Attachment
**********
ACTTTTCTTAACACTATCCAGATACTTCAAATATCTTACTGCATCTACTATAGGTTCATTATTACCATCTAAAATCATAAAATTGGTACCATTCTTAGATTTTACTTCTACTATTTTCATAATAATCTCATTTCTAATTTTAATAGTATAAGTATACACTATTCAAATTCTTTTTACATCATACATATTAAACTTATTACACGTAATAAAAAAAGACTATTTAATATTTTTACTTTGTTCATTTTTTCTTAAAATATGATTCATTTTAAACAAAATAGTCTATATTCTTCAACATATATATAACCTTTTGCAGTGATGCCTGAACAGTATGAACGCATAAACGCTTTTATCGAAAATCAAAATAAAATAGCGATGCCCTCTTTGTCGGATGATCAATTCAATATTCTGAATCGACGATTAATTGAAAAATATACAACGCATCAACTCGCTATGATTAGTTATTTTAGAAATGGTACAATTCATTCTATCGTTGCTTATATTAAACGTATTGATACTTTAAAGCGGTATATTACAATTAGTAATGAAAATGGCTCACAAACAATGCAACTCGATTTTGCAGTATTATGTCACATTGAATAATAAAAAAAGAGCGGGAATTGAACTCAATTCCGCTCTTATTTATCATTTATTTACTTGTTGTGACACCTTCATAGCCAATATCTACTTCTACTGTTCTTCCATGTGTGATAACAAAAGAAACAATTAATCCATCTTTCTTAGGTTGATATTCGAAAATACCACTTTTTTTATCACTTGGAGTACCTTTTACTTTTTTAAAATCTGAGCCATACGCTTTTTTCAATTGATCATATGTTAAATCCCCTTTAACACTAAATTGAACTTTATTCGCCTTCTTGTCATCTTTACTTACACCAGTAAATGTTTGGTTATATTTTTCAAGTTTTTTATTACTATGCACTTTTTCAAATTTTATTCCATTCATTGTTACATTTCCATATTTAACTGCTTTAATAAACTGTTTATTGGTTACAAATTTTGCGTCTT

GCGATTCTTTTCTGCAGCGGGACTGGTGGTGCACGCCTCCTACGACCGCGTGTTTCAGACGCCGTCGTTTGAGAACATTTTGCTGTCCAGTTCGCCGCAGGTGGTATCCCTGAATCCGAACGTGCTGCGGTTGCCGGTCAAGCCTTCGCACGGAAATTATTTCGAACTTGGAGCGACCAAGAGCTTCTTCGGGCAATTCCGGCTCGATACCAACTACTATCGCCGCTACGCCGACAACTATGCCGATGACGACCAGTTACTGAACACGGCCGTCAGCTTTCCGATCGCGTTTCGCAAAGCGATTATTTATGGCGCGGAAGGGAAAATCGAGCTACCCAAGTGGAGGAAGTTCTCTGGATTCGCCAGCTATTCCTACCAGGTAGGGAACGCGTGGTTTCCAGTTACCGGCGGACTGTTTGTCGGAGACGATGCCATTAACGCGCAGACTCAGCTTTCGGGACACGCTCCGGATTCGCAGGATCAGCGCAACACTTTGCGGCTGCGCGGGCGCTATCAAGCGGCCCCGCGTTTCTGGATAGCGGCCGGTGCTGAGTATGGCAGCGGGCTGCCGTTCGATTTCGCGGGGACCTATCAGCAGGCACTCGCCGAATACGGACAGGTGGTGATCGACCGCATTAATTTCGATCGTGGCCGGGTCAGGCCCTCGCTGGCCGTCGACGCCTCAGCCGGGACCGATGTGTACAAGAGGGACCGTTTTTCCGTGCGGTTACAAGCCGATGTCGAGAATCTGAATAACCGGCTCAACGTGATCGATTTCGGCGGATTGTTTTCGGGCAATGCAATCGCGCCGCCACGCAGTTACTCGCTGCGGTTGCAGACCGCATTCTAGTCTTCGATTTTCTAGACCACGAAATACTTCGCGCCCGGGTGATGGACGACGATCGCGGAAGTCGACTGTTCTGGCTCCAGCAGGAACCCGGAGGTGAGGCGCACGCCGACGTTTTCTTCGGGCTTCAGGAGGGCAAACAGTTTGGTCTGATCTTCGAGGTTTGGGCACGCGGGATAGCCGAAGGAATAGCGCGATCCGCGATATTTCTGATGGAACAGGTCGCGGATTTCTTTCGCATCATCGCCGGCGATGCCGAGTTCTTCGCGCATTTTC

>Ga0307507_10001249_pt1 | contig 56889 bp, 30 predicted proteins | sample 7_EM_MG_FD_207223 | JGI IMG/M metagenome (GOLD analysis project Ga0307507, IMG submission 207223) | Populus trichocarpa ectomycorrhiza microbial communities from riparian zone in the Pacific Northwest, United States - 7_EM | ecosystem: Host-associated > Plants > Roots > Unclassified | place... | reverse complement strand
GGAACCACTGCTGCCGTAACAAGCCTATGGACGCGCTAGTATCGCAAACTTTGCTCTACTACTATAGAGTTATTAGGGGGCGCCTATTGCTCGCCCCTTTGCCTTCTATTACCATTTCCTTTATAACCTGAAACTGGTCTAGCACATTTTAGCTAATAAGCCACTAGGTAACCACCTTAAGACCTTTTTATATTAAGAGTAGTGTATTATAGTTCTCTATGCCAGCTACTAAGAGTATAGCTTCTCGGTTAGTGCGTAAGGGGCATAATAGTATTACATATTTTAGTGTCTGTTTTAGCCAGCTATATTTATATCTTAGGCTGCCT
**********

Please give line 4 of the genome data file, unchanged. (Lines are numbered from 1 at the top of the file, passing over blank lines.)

GGAACCACTGCTGCCGTAACAAGCCTATGGACGCGCTAGTATCGCAAACTTTGCTCTACTACTATAGAGTTATTAGGGGGCGCCTATTGCTCGCCCCTTTGCCTTCTATTACCATTTCCTTTATAACCTGAAACTGGTCTAGCACATTTTAGCTAATAAGCCACTAGGTAACCACCTTAAGACCTTTTTATATTAAGAGTAGTGTATTATAGTTCTCTATGCCAGCTACTAAGAGTATAGCTTCTCGGTTAGTGCGTAAGGGGCATAATAGTATTACATATTTTAGTGTCTGTTTTAGCCAGCTATATTTATATCTTAGGCTGCCT